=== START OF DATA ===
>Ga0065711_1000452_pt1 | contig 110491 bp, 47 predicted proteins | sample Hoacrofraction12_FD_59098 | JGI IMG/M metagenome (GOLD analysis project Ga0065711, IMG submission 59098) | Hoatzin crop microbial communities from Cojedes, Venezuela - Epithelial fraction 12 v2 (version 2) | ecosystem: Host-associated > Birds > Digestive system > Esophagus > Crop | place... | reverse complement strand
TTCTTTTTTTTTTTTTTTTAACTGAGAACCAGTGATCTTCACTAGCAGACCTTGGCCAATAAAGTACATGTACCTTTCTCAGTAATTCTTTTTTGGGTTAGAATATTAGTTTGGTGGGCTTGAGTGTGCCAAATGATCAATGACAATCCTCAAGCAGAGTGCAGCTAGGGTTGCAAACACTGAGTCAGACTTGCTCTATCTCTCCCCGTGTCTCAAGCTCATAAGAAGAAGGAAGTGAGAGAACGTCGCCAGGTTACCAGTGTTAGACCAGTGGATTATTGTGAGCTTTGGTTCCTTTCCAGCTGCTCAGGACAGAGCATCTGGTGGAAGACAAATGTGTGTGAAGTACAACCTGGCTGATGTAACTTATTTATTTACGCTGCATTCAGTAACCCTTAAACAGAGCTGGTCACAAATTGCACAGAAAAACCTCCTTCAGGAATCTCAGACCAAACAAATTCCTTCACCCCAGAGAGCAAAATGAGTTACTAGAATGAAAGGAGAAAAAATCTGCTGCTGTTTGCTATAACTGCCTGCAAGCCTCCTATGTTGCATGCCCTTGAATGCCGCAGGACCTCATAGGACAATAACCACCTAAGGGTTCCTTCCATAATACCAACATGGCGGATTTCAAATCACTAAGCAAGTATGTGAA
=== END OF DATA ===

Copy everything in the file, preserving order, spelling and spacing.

>Ga0065711_1000452_pt1 | contig 110491 bp, 47 predicted proteins | sample Hoacrofraction12_FD_59098 | JGI IMG/M metagenome (GOLD analysis project Ga0065711, IMG submission 59098) | Hoatzin crop microbial communities from Cojedes, Venezuela - Epithelial fraction 12 v2 (version 2) | ecosystem: Host-associated > Birds > Digestive system > Esophagus > Crop | place... | reverse complement strand
TTCTTTTTTTTTTTTTTTTAACTGAGAACCAGTGATCTTCACTAGCAGACCTTGGCCAATAAAGTACATGTACCTTTCTCAGTAATTCTTTTTTGGGTTAGAATATTAGTTTGGTGGGCTTGAGTGTGCCAAATGATCAATGACAATCCTCAAGCAGAGTGCAGCTAGGGTTGCAAACACTGAGTCAGACTTGCTCTATCTCTCCCCGTGTCTCAAGCTCATAAGAAGAAGGAAGTGAGAGAACGTCGCCAGGTTACCAGTGTTAGACCAGTGGATTATTGTGAGCTTTGGTTCCTTTCCAGCTGCTCAGGACAGAGCATCTGGTGGAAGACAAATGTGTGTGAAGTACAACCTGGCTGATGTAACTTATTTATTTACGCTGCATTCAGTAACCCTTAAACAGAGCTGGTCACAAATTGCACAGAAAAACCTCCTTCAGGAATCTCAGACCAAACAAATTCCTTCACCCCAGAGAGCAAAATGAGTTACTAGAATGAAAGGAGAAAAAATCTGCTGCTGTTTGCTATAACTGCCTGCAAGCCTCCTATGTTGCATGCCCTTGAATGCCGCAGGACCTCATAGGACAATAACCACCTAAGGGTTCCTTCCATAATACCAACATGGCGGATTTCAAATCACTAAGCAAGTATGTGAA